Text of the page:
A few days ago we introduced the term prophetic reluctance and interestingly enough it was also connected to Jeremiah:
But if I say, “I will not mention his word
or speak anymore in his name,”
his word is in my heart like a fire,
a fire shut up in my bones.
I am weary of holding it in;
indeed, I cannot.
Eugene Peterson renders this in The Message:
But if I say, “Forget it! No more God-Messages from me!” The words are fire in my belly, a burning in my bones. I’m worn out trying to hold it in. I can’t do it any longer!
The NIV Study Bible notes that this one verse indicates two seemingly contradictory inclinations: a prophetic reluctance that is overcome by a divine compulsion.
…Today we pay a return visit to the blog Weeping Into Dancing. I had a hard time choosing which devotional article to feature here, so I really hope you’ll click the title below and then take a few minutes to look around at other items.
Uniquely formed by the hands of God, with special gifts and talents, each one of us has been created to fulfill a specific purpose. Understanding the cost of our redemption, a freely given blood sacrifice, humbles man into submission. Therefore, we yield our will and take up His instead. Obedience, faith, and trust draws one into Christian service, but it is our love for the blessed Redeemer that propels us forward into unknown territory.
The prophet Jeremiah was very young when the Lord called him into service. He was ordained to be a prophet, a mouthpiece for God. Understanding the importance of such a position, he was filled with fear. He felt all of his insufficiencies. But God insisted that he go where he was sent, and speak as he was commanded. God persuaded Jeremiah there was nothing to fear, saying He would be with him to provide any necessary deliverance.
“Then the word of the Lord came to me, saying:
‘Before I formed you in the womb I knew you; Before you were born I sanctified you; I ordained you a prophet to the nations.’
Then said I:
‘Ah, Lord God! Behold, I cannot speak, for I am a youth.’
But the Lord said to me:
‘Do not say, “I am a youth,” for you shall go to all to whom I send you, and whatever I command you, you shall speak. Do not be afraid of their faces, for I am with you to deliver you,’ says the Lord.”
From that moment, Jeremiah lost all fear and pronounced the sad prophecies and warnings of God, without regard for the king and his strong men. This was often at the peril of his life. However, God was faithful to protect and deliver him from all harm. This is not to say he was free of trials and hardship, including time in a cistern. (Jeremiah 38)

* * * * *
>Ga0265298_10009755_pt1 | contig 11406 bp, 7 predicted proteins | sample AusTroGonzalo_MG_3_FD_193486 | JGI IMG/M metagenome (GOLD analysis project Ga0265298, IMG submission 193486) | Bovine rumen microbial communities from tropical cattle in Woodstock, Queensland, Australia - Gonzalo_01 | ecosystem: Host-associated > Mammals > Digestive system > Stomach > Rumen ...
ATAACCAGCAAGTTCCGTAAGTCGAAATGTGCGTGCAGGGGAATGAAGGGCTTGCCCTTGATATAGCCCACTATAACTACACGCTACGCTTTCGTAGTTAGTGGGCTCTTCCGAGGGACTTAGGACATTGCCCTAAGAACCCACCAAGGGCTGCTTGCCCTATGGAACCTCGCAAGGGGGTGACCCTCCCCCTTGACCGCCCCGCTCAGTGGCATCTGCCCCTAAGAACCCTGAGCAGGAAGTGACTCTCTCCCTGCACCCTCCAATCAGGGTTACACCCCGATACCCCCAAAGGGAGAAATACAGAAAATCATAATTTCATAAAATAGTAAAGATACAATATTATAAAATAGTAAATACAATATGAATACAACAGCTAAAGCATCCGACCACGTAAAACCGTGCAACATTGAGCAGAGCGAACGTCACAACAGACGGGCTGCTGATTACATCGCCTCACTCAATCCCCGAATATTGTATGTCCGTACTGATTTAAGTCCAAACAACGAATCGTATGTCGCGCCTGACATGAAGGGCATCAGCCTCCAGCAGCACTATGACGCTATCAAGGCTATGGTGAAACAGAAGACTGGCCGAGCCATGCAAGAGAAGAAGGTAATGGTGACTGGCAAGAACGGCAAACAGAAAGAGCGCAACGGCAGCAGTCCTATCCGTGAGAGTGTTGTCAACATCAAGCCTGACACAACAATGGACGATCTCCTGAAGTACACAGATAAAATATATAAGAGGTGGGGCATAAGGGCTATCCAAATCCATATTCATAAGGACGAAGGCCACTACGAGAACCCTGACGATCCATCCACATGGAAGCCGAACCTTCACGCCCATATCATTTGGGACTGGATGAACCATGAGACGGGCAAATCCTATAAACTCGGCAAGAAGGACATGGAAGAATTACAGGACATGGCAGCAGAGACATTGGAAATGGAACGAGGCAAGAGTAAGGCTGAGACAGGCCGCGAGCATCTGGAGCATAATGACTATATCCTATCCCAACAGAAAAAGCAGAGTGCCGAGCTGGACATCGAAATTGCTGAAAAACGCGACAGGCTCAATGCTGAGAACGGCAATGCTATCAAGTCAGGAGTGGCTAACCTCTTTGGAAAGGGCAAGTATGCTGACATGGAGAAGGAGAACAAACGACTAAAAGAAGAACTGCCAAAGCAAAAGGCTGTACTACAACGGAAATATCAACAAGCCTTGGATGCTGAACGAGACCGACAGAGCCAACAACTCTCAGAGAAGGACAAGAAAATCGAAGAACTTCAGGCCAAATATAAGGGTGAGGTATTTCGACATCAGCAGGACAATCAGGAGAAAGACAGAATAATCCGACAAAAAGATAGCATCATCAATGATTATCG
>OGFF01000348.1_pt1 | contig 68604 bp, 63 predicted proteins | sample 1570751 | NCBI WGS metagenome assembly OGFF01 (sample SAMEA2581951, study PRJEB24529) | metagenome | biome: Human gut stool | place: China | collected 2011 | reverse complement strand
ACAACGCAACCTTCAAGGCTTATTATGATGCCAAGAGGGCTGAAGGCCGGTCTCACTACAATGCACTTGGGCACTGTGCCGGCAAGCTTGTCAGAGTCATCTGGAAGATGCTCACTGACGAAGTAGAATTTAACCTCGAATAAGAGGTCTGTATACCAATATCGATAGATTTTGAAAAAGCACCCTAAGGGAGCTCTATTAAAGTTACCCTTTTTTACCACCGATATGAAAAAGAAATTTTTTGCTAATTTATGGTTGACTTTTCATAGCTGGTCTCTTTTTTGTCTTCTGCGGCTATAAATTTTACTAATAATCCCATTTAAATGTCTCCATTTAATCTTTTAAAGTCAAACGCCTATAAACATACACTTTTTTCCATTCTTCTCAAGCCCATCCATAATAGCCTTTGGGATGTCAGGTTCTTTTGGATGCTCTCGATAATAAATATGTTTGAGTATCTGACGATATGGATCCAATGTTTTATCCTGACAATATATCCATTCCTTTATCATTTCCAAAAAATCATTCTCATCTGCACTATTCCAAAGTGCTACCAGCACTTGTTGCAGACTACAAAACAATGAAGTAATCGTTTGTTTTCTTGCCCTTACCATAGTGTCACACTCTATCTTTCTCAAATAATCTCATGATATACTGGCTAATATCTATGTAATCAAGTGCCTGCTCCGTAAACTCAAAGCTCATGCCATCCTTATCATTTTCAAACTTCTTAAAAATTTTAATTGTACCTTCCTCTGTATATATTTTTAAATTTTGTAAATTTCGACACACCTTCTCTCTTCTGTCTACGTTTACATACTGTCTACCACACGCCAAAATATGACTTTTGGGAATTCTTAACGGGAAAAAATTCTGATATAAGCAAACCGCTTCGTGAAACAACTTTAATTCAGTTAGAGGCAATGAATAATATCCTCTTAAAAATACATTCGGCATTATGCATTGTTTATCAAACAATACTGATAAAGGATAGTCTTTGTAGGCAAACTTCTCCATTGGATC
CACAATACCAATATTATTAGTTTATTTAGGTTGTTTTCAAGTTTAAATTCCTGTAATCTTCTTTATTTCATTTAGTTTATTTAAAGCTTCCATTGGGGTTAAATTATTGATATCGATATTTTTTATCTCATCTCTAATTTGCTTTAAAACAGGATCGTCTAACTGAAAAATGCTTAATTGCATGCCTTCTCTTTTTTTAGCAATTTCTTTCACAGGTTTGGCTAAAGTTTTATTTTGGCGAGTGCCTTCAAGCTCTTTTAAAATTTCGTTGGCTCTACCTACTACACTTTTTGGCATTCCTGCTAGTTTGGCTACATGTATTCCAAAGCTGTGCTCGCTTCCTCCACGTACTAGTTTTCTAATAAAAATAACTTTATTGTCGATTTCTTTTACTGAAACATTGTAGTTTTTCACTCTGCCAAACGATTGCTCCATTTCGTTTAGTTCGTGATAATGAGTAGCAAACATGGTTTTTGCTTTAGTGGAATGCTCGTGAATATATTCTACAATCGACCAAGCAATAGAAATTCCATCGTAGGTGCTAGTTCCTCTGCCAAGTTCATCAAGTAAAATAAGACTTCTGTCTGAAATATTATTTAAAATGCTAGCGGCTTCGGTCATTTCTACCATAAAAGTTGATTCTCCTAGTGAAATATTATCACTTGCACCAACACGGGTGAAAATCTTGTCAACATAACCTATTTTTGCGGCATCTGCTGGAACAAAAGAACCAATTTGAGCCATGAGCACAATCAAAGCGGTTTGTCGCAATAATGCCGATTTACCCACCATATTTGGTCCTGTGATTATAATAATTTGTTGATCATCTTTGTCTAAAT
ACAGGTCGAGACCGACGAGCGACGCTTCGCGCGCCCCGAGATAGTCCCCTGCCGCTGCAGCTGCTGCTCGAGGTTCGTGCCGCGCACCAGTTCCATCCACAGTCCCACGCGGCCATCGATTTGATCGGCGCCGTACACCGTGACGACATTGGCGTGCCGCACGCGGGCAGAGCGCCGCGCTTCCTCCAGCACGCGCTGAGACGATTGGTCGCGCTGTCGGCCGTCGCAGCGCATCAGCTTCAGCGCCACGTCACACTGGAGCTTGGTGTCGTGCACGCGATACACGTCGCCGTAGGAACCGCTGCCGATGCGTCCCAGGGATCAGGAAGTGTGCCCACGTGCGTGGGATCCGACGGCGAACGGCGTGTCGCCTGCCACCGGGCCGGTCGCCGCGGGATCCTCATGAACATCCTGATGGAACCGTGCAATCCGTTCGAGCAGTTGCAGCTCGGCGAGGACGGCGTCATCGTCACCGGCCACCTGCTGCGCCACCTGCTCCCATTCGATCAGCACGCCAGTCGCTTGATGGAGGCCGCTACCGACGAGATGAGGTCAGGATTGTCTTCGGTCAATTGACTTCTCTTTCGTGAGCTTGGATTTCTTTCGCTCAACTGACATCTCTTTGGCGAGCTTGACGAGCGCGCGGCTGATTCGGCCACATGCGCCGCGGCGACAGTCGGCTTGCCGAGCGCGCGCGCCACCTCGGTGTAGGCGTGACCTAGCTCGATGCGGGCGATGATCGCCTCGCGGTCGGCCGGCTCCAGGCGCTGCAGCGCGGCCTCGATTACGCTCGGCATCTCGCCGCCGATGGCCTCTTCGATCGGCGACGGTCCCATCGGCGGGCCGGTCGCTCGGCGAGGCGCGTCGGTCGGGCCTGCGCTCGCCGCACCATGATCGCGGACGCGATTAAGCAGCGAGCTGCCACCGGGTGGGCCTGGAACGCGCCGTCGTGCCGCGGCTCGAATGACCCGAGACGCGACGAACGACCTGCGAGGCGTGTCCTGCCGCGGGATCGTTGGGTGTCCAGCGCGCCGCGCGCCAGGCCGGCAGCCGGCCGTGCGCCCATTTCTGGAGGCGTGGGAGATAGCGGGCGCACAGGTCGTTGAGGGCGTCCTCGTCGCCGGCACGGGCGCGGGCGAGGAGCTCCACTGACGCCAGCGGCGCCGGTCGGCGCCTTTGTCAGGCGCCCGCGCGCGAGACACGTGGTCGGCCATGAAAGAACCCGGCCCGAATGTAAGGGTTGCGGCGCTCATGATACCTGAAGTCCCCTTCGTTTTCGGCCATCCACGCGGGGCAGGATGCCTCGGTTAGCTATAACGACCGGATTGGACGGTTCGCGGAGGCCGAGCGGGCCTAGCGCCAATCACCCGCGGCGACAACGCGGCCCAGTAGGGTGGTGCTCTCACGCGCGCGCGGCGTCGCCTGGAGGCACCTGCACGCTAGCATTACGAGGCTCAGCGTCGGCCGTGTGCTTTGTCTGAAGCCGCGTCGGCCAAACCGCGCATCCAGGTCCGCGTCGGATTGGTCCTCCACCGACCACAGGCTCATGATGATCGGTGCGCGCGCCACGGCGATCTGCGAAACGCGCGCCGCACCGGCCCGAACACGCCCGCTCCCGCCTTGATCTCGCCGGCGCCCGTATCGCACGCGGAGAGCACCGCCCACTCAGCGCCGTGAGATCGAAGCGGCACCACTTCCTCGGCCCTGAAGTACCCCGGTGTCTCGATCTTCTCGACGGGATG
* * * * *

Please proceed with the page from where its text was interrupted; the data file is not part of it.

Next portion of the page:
Jeremiah lived during one of the most devastating periods in Jewish history. He saw the destruction of Jerusalem, after his warnings and prophecies fell on deaf ears. How sad it must have been to speak words of warning yet see them ignored. Once the catastrophe came, he lamented the terrible fate of his people in the Book Lamentations.
As children of God, we ALL have a responsibility to share the Good News with others. To hold on to this hope, found in Jesus Christ, and not speak of it is contrary to our calling. The Great Commission is not just for missionaries, evangelists, preachers, or teachers. We all need to be ready and willing to give a reason for the hope that lives within our hearts. Fear will try to hold our tongue, but like Jeremiah, we must trust God to give us the words to say and the deliverance from every evil.
“But in your hearts revere Christ as Lord. Always be prepared to give an answer to everyone who asks you to give the reason for the hope that you have. But do this with gentleness and respect.” 1 Peter 3:15 (NIV)
Some will ask, “What about the Christians who have been unjustly imprisoned for their faith? How is God protecting them? So many Christians are facing dreadful atrocities, painful persecution, even murder for simply professing their faith in Christ.
Here now is the hard pill to swallow. How do we know God hasn’t delivered them? Our heavenly Father is a God of compassion. He wants the very best for us. Although our feeble minds might not fathom the purpose for such trials and suffering, should we toss aside what we do know of God’s righteous character? Surely our faith assures us that there is some good, some great work, and some wondrous reward for those who refuse to deny Christ. We must remember our inheritance is in heaven.
The heavenly Father had a purpose for Jeremiah. God’s plan was to use Jeremiah to pronounce judgment upon the people of that time. It was not a job he relished. In all honesty can we say, should an opportunity arise, that we too would speak the truth regarding our faith, even if it led to persecution? Would we deny Christ to avoid imprisonment… or even death? The day may soon be upon us when the faith of every American is questioned, just as it is now questions in Syria, Iran, and across this world.
“But whoever denies Me before men, him I will also deny before My Father who is in heaven.” Matthew 10:33 (NKJV)